The shift toward applying more executive function (EF) within learning and assessment will cause some discomfort in teachers and students. The transition will not eliminate the need for memorization, as automatic use of foundational knowledge is the toolkit for the executive functions. Memorization, however, will not be adequate as meaningful learning becomes more about applying, communicating and supporting what one knows.
One way you can help your students shift from blindly following instructions and memorizing single right answers is to help them recognize their successful use of executive functions throughout their learning experiences. Start by going through your units of instruction and assessments to recognize where students have previously activated their EFs so that you can review these accomplishments as they are achieved in subsequent units. As you review, keep a list of executive functions nearby, and seek opportunities in which EF activation is well suited for other units.
The end result will be a greater awareness by the students, not only for how their brains work, but also for how they can push themselves to connect what they can recall with real-world problems and opportunities they encounter.
Low-Risk Experiences Using EFs in Common Core Topics
Using your grade- and subject-appropriate topics, the following examples can be modified or serve as suggestions for building knowledge and understanding using executive functions.
You'll probably find that, in spots, you're already doing this. Regardless, the goal here is to help you recognize the EFs for your own awareness, and to support your students as they are successful in identifying and using them on their own. In doing so, they will build confidence about facing uncertainty, strengthen their growing neural networks of EFs through activation and application, and find more pleasure in the adventures of constructing knowledge.
EFs and How to Activate Them
1. Supporting Opinions
Students are paired with classmate(s) who have the same opinion on comfortable topics that do not require formal evidence. They share reasons for their opinions and select one or two that they feel are most convincing to share out in class discussion. Topics might include:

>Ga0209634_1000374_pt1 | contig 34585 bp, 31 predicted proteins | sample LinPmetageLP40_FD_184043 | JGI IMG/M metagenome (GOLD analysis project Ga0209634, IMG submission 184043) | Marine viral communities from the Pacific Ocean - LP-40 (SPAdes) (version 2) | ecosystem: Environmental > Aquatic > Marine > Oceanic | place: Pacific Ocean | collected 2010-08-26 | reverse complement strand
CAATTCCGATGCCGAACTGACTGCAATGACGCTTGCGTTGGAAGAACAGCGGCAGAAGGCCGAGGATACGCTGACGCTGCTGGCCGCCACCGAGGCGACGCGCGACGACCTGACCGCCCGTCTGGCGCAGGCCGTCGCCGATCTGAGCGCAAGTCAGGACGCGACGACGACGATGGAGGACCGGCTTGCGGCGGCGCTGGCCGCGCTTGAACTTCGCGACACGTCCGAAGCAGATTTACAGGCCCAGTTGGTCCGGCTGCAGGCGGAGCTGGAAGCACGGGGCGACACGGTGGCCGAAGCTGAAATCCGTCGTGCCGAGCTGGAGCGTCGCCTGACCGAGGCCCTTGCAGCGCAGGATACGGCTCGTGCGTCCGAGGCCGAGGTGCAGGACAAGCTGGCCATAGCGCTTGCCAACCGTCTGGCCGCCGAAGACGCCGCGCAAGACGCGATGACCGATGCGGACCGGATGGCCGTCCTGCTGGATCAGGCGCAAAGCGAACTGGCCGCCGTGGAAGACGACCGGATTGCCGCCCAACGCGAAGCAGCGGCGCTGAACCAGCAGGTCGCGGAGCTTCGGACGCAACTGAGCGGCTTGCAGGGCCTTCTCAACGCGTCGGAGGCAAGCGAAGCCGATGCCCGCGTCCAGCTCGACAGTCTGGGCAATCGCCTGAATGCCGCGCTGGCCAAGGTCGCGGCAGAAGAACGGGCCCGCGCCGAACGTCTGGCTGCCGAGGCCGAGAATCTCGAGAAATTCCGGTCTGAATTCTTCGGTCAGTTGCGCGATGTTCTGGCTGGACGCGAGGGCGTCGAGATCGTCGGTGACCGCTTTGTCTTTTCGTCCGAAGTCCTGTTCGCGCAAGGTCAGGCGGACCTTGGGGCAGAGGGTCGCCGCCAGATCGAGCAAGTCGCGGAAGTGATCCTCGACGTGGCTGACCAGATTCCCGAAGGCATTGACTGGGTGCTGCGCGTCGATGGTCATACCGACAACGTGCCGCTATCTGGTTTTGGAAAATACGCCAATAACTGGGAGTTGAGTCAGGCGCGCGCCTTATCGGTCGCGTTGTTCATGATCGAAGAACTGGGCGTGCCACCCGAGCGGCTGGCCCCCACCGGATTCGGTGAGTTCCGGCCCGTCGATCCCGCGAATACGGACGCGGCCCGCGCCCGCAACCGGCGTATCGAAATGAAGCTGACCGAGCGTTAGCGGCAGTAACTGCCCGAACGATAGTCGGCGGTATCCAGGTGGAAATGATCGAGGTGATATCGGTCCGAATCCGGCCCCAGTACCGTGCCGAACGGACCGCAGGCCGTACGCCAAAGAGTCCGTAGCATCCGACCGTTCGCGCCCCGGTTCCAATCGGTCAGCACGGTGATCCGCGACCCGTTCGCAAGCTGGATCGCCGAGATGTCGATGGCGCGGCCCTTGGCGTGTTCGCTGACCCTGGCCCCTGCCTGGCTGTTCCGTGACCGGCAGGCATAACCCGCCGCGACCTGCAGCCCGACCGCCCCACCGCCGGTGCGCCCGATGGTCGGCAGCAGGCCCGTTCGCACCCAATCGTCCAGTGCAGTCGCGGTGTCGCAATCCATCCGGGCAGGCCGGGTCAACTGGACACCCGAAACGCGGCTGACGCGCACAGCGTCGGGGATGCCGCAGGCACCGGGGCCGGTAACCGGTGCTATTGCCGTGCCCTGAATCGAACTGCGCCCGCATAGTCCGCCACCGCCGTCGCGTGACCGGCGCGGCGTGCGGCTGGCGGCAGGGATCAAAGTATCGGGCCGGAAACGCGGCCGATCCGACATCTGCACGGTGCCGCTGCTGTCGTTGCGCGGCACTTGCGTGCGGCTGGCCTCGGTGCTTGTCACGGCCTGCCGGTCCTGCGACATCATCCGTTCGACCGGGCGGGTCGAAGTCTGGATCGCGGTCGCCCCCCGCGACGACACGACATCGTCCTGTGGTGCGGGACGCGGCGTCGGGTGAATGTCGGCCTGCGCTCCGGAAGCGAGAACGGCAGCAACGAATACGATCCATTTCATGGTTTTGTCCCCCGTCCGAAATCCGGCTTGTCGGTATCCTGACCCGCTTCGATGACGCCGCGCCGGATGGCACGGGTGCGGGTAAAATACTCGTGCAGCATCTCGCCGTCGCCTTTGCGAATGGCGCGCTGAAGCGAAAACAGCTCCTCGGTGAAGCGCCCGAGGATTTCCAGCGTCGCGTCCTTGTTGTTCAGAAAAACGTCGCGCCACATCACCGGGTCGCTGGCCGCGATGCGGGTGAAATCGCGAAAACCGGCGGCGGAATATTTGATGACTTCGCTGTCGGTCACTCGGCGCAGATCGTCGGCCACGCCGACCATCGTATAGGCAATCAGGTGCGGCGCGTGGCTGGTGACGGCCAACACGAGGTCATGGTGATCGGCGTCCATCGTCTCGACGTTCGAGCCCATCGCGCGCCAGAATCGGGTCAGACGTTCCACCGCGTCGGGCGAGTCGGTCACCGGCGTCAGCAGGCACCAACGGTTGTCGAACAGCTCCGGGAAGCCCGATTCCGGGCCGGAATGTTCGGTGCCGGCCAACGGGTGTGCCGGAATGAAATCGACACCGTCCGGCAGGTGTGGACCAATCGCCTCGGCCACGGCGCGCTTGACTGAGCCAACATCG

- Favorite television show
- What interpretation of an optical illusion is most evident to them (e.g. vase or two faces in profile)
- Best breed of dog for house pet
This could be a timeline assignment in which students prioritize evidence from the text that supports the importance of a selected event.
3. Evaluation of Motive or Intent
Students interpret material to determine why it was created. For example: "Why do you think this cartoon shows the cows talking and all the other animals silent?"
4. Organizing Time, Thought and Actions
Involve students in planning long-term assignments and revising existing plans. This would include:
- Estimating how long each part of a long-term assignment will take.
- Writing down the estimate and keeping records of actual time spent.
- Using this data for predictions and revisions in the future.
Also, break challenging tasks into small segments that can be completed with satisfaction in a reasonable amount of time, and keep track. If students are not achieving their goals with appropriate effort, modify the goals into either smaller segments or provide more scaffolding.
5. Cognitive Flexibility and Supporting Opinions
- Give students assignments requiring more than one way of finding a solution.
- Have them develop two different hypotheses and give their reason for selecting the one they choose to evaluate first.
- Have them predict two possible outcomes of a future event and give reasons for defending both choices. For example:
- Mostly cloudy or clear at 11 AM next Tuesday?
- The winner of an upcoming election?
- A city that will be selected to host the Olympics?
- The outcome of an upcoming Supreme Court decision?
Here, cognitive flexibility and supporting opinions are also activated in interpreting source validity, comparing media and evaluating perspective.
6. Interpreting Source Bias or Accuracy
- Have students compare perspectives of the illustrator, artist or author in representations of Pocahontas in the Disney film, a classic portrait and a written description.
- On the students' choice of topics, have them find one website that they feel gives well-supported information and one that they feel is biased (not supported by sufficient evidence). In class, small groups will evaluate the criteria for website accuracy and bias (using executive functions such as deduction, prioritizing and judgment).
- Groups will create a list of their criteria for determining if a website is valid and its evidence supported, and a list of what they feel are characteristics of biased websites.
Make it clear to students that, rather than giving them premade checklists that do not promote development of judgment, your goal for them is to begin constructing the criteria they will use for critical analysis of valid websites in the future.
A Mindset for Real Learning
Given opportunities to recognize and reflect on their previous and ongoing successful, enjoyable use of executive functions, students will build a mindset that recognizes the potential for pleasurable exploration and discovery using personal strengths as a desirable way to learn. This makes it possible to replace the fear of uncertainty with the joy of discovery, and the recognition that the memories they construct are durable.